Remember that you can get shingles at any age – it is not just a disease of senior citizens. Even preschools or teens can get shingles, with the risk increasing with age.

Although rare, even infants can develop shingles, most commonly if their mothers had a chicken pox infection while pregnant.
Although rare, even infants can develop shingles, most commonly if their mothers had a chicken pox infection while pregnant. Photo by Kaoutar Zinelabidine et al.

Although the chicken pox vaccine won’t prevent you from getting shingles, it does work well to prevent you from getting chicken pox.

And it is thought that getting vaccinated and protected against chicken pox will decrease your risk of later getting shingles, even before you ever get the shingles vaccine.

“In the early post-varicella vaccination period, incidence rates of medically attended herpes zoster did not increase for the overall population and decreased moderately for children 9 years and younger, the age group targeted for varicella vaccination.”

Tanuseputro et al on Population-based incidence of herpes zoster after introduction of a publicly funded varicella vaccination program

No chicken pox and a lower risk of shingles?

I’m glad my kids are fully vaccinated!

More on Shingles and the Chicken Pox Vaccine

Are You Ready for DNA Vaccines?

Believe it or not, vaccines aren’t a one-size-fits-all kind of a thing.

“There are several different types of vaccines. Each type is designed to teach your immune system how to fight off certain kinds of germs — and the serious diseases they cause.”

Vaccine Types

In addition to live vaccines, like MMR, there are inactivated vaccines, toxoid vaccines, and subunit, recombinant, polysaccharide, and conjugate vaccines.

Are You Ready for DNA Vaccines?

Vaccines made with current technology have helped save millions of lives.

It’s time for some new approaches though, especially as we are seeing the limitations of some of our current vaccines, especially the seasonal flu vaccine.

“DNA vaccines take immunization to a new technological level. These vaccines dispense with both the whole organism and its parts and get right down to the essentials: the microbe’s genetic material. In particular, DNA vaccines use the genes that code for those all-important antigens.”

NIH on Vaccine Types

While a DNA vaccine might sound like something out of the 23rd century, researchers have been studying them since the 1990s.

“Researchers have found that when the genes for a microbe’s antigens are introduced into the body, some cells will take up that DNA. The DNA then instructs those cells to make the antigen molecules. The cells secrete the antigens and display them on their surfaces. In other words, the body’s own cells become vaccine-making factories, creating the antigens necessary to stimulate the immune system.”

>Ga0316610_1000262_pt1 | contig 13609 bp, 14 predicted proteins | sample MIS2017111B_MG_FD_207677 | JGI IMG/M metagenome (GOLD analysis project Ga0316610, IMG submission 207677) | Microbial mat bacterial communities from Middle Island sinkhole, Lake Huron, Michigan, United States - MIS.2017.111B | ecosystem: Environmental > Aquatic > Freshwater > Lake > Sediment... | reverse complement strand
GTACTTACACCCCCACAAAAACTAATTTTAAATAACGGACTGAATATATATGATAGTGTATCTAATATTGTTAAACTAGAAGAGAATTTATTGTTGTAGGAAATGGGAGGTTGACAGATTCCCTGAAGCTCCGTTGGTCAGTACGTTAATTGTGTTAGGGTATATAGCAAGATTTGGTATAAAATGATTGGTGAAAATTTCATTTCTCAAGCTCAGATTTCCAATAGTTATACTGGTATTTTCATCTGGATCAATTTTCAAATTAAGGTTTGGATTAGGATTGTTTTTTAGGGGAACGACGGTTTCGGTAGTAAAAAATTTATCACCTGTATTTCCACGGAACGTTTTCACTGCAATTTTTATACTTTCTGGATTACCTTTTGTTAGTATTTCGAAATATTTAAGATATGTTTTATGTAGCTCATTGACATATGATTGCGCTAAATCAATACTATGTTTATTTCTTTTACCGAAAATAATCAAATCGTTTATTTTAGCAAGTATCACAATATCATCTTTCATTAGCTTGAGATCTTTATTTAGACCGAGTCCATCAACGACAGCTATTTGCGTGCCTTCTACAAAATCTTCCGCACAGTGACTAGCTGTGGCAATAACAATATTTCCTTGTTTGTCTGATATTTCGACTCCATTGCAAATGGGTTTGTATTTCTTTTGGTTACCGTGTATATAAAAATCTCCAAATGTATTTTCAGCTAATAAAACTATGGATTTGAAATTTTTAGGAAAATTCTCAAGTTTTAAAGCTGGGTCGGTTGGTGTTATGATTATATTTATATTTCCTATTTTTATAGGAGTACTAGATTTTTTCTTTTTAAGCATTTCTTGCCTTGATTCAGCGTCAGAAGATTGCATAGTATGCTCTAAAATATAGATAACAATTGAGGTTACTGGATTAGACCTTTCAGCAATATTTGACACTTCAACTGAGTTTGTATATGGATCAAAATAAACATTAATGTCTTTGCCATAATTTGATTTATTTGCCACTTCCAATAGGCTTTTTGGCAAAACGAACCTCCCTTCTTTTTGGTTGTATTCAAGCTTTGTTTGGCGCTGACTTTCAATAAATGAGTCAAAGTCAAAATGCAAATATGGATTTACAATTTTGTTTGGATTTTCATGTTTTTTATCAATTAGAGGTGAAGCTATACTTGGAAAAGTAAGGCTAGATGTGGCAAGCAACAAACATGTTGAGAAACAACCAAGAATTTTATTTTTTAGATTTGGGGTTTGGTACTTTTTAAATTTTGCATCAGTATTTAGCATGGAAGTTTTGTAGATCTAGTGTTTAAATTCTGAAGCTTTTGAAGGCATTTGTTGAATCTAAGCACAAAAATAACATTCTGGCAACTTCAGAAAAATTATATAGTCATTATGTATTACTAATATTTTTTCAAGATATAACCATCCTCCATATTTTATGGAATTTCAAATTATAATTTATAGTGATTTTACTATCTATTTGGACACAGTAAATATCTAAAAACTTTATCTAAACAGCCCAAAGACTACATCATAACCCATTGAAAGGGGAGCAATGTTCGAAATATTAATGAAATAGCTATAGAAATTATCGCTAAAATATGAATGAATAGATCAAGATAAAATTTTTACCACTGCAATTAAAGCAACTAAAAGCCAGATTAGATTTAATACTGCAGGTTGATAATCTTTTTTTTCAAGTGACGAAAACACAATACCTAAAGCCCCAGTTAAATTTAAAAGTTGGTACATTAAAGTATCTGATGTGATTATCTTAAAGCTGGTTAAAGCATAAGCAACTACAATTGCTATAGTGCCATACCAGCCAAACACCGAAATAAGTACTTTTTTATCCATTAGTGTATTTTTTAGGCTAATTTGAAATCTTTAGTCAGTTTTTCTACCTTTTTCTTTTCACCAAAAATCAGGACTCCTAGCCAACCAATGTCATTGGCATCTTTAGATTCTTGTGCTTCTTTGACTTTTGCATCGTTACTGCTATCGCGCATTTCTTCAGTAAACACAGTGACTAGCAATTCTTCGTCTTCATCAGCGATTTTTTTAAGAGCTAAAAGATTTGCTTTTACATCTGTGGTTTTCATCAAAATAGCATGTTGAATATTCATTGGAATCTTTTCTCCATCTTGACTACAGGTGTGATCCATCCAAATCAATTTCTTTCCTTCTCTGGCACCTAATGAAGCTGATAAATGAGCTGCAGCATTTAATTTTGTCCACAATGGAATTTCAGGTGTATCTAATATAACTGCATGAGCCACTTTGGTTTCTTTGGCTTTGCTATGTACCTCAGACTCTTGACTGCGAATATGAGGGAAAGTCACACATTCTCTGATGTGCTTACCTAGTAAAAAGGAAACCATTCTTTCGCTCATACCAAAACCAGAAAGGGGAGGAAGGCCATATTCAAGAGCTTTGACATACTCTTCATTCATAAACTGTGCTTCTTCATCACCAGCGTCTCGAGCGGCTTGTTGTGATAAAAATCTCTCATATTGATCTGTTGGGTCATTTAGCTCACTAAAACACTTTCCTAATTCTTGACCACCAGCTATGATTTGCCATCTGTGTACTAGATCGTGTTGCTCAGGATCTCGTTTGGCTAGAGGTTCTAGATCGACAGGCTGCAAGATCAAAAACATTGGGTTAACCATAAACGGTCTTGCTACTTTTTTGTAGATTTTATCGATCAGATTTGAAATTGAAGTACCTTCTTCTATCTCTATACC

NIH on Vaccine Types

Does the idea of being injected with the genes for a microbe’s antigens scare you?

“The original concerns associated with the DNA platform were the potential for genomic integration and development of anti-DNA immune responses. Exhaustive research has found little evidence of integration, and the risk for integration appears to be significantly lower than that associated with naturally occurring mutations”

Ferraro et al on Clinical Applications of DNA Vaccines: Current Progress

What do you think happens when you get the flu?

The flu virus and it’s DNA is taken up by your cells, and those cells then start making more flu proteins.

“This approach offers a number of potential advantages over traditional approaches, including the stimulation of both B- and T-cell responses, improved vaccine stability, the absence of any infectious agent and the relative ease of large-scale manufacture.”

WHO on DNA Vaccines

So where are all of the DNA vaccines?

“However, the results of these early clinical trials were disappointing. The DNA vaccines were safe and well tolerated, but they proved to be poorly immunogenic. The induced antibody titers were very low or nonexistent, CD8+ T-cell responses were sporadic, and CD4+ T-cell responses were of low frequency. However, these studies provided proof of concept that DNA vaccines could safely induce immune responses (albeit low-level responses) in humans.”

Ferraro et al on Clinical Applications of DNA Vaccines: Current Progress

After getting disappointing results in the 1990s, researchers have since moved on to second-generation DNA vaccines, which are being tested for HIV treatment and prevention, Zika, Dengue fever, influenza (DNA vaccine prime), HPV, cancer treatment (metastatic breast, B cell lymphoma, melanoma, prostate, colorectal), chronic hepatitis B treatment, chronic hepatitis C treatment, herpes, and malaria.

There are many completed trials for DNA vaccines.
There are already many completed trials for DNA vaccines.

While many of these DNA vaccines are now in phase I and II trials, unfortunately, that means we are still a long time away from having a DNA vaccine on the immunization schedule.

More on DNA Vaccines